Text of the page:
Of course the word “blacklist” does not appear in the bill’s text—the folks who wrote it know Americans don’t approve of blatant censorship. The early versions of PROTECT-IP, the Senate’s counterpart to SOPA, did include an explicit Blacklist Provision, but this transparent attempt at extrajudicial censorship was so offensive that the Senate had to re-write that part of the bill. However, provisions that encourage unofficial blacklisting remained, and they are still alive and well in SOPA.


Ars Technica is spot on and debunks the so-called “myth-debunking fact sheet” that the bill’s supporters have released:


In conclusion, don’t let overly broad language even have the potential to be harmful if it should someday go into effect. Kill it at the roots, and kill it dead! Or something like that.

Creative Property, Idiocy, Infringement, Politicians Behaving Badly , , , , , , , , , , , ,

2 responses to When Even Google’s Lawyers Are Worried, Your Legislation Probably Sucks

  1. I am hopelessly confused over this. I loathe pirates, of course, but I’m terrified by the thought of corporate control of the internet.

    • svrowle

      I think the main problems are

      1. legislators don’t truly understand the nature of the sites they are discussing, so they rely on industry lobbyists to tell them a lopsided version of the truth, and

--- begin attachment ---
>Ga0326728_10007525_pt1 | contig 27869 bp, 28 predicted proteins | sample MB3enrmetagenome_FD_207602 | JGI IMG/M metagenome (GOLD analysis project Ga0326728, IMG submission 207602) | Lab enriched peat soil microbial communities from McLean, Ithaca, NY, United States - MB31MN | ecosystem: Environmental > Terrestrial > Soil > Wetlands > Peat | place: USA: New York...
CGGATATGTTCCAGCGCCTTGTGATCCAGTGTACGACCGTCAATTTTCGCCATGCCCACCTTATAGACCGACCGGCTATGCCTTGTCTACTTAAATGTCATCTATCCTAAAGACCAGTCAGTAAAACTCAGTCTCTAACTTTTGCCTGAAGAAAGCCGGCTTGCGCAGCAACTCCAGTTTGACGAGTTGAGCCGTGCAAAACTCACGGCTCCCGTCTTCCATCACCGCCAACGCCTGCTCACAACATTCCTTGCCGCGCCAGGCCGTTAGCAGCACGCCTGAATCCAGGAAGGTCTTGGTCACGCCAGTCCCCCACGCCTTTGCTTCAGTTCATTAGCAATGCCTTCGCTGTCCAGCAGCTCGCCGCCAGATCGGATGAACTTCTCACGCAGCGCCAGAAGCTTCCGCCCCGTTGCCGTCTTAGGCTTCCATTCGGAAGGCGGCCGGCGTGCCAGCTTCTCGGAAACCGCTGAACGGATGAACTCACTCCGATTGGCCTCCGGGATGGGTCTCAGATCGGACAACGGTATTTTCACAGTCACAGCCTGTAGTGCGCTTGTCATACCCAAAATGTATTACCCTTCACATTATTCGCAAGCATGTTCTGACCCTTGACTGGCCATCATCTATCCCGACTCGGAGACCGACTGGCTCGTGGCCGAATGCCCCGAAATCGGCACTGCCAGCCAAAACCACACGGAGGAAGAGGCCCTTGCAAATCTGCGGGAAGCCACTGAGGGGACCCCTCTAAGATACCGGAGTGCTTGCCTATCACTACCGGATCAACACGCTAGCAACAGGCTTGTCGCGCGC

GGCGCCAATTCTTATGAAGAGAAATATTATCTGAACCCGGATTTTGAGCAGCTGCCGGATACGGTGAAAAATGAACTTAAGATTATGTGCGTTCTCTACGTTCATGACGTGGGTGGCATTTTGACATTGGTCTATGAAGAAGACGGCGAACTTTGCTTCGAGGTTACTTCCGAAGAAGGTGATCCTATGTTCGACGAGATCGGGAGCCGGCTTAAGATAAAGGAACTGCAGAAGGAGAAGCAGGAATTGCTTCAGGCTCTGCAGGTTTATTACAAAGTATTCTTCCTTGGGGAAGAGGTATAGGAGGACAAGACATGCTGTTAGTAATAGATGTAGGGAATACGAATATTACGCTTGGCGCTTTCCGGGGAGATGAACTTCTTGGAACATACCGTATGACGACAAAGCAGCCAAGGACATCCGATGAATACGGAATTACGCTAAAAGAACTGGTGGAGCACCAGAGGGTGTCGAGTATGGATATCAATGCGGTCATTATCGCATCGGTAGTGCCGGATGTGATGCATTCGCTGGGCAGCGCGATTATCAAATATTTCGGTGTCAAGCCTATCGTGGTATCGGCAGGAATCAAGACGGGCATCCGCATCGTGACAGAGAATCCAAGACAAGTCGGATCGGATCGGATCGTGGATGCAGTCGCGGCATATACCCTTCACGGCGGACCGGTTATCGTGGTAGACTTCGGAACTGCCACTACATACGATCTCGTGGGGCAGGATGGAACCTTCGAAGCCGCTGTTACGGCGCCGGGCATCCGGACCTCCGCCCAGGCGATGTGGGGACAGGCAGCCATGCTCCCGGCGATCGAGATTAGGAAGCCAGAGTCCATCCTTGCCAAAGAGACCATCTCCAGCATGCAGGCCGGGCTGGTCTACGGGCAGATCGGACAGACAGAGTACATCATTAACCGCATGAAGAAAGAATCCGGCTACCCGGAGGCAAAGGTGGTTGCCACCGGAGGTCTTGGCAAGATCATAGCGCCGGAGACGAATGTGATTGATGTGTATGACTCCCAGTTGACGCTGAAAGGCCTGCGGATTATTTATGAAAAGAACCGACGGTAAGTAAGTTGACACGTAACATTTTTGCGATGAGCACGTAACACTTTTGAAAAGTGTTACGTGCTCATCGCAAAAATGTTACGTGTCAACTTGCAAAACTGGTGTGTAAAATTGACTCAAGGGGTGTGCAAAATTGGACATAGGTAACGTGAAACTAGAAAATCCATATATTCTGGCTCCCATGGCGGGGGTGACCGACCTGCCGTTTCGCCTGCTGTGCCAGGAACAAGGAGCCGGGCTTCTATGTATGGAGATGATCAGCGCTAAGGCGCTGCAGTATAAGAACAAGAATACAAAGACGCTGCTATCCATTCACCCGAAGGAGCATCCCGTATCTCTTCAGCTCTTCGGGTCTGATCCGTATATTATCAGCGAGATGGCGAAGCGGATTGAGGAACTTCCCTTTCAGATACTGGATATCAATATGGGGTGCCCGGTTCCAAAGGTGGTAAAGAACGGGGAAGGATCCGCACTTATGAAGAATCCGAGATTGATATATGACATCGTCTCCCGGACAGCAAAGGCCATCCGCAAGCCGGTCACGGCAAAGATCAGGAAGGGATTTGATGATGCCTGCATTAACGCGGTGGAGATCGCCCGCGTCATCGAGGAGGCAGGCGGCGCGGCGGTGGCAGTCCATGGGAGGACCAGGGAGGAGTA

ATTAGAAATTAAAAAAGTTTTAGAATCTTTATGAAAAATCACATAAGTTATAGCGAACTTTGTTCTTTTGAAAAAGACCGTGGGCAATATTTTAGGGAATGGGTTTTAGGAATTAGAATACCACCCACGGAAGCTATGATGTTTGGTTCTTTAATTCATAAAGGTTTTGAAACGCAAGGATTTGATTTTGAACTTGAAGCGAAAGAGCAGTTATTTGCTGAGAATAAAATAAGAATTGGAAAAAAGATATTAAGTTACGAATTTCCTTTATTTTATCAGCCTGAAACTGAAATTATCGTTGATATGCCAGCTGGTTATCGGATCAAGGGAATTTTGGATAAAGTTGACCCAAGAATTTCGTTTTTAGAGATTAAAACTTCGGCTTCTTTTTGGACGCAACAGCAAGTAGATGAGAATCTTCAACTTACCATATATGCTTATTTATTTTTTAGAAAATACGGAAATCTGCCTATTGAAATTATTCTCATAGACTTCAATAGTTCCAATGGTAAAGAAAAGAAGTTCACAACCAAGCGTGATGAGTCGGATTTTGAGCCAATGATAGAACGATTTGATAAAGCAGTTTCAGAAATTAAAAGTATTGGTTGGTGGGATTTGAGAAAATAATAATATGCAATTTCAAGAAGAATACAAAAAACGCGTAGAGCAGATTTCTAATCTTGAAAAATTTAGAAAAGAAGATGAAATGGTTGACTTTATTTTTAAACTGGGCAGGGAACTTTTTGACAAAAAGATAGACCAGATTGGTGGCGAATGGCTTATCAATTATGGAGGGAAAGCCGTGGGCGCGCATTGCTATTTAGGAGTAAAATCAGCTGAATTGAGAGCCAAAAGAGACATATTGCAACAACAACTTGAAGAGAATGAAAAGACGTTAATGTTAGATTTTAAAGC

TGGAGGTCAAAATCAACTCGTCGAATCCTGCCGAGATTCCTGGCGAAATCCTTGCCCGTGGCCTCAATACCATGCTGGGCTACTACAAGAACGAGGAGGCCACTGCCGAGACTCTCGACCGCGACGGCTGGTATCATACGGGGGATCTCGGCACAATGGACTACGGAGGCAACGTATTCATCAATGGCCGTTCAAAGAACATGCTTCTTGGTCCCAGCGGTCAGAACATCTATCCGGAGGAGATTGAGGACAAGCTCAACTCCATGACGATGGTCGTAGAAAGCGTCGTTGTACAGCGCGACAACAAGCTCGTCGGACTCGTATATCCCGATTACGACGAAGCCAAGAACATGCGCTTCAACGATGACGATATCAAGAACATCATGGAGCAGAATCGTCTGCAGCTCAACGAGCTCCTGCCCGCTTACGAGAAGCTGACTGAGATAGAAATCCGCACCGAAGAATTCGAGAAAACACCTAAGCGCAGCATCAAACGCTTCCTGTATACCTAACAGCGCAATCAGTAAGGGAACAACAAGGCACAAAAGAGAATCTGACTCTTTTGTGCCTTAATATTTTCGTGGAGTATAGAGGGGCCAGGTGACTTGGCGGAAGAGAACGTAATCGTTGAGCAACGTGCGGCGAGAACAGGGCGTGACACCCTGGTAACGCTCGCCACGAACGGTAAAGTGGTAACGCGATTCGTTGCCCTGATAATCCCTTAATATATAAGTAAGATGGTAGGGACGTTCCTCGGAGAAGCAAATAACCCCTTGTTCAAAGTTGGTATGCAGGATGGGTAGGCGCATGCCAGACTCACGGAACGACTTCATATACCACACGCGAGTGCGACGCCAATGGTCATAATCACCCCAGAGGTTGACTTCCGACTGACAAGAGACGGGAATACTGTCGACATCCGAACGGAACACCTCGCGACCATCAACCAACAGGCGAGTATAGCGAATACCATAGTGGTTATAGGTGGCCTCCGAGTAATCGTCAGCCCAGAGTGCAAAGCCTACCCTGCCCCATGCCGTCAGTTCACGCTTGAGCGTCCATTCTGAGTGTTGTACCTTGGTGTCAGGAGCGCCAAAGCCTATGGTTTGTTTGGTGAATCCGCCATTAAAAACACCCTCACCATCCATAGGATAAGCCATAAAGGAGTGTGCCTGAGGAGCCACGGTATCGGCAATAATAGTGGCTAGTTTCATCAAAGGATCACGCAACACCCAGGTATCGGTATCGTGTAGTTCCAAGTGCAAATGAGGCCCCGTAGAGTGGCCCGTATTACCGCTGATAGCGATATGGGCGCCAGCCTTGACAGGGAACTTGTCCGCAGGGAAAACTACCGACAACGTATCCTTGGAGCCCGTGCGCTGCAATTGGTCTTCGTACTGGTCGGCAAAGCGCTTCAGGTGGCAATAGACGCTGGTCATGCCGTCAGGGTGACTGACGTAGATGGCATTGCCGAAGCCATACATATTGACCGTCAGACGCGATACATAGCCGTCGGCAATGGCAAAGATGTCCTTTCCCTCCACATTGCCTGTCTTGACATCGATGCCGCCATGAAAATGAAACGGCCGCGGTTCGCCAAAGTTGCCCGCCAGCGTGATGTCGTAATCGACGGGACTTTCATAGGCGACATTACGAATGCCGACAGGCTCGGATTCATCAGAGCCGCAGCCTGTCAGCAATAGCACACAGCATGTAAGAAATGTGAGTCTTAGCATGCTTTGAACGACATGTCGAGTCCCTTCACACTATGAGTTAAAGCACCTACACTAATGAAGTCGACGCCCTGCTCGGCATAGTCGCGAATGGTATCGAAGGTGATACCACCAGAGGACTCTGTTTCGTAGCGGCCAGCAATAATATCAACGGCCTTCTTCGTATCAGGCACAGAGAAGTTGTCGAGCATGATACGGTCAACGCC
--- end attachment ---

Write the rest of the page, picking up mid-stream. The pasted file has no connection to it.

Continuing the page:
2. most laws are not tailored for the nature of internet, and the nature of the internet is to beg forgiveness rather than ask permission. Computer systems are not currently equipped to figure out the difference between a mashup of music videos as political commentary and some guy who just posts copies of music videos on YouTube.

      Therefore, as imperfect as YouTube is at pulling infringing videos, it still has an appeals process and involves the accused and the copyright holders. Plus, the filtering program doesn’t always work properly. Infringing stuff goes up all of the time, and fair use videos are pulled or screened out every day. It’s up to the rights holders to complain.

      What the MPAA and RIAA want is to have all sites, from Google down to your blog, screen the all content uploaded, even links, aggregators, and search engine results that are in no way connected to the original site the way YouTube screens its uploads. Normally, if someone posted an infringing comment on your blog (eg. a copy-paste of a news article from the AP), the AP might send you a DMCA request, and once you read your email, you would delete the comment and not be liable. Under SOPA and PIPA, you would be liable even if you had no clue that commented existed.

      The lobbyists also consider Google, as an aggregator of search results — which is basically what most torrent sites like The Pirate Bay are, since they don’t host the actual content — to be complicit in piracy and counterfeiting. It’s like suing public transport because a robber took the bus to the bank.

      I, for one, download public domain movies, music, and audiobooks released under creative commons licenses using torrents, because it’s the fastest and cheapest way to access the files. Inevitably, with social media, any tool meant to send information can and will be misused.

      The laws are supposed to catch criminals, not punish technology because criminals are smart. Conflating counterfeiting and piracy also muddles the issue.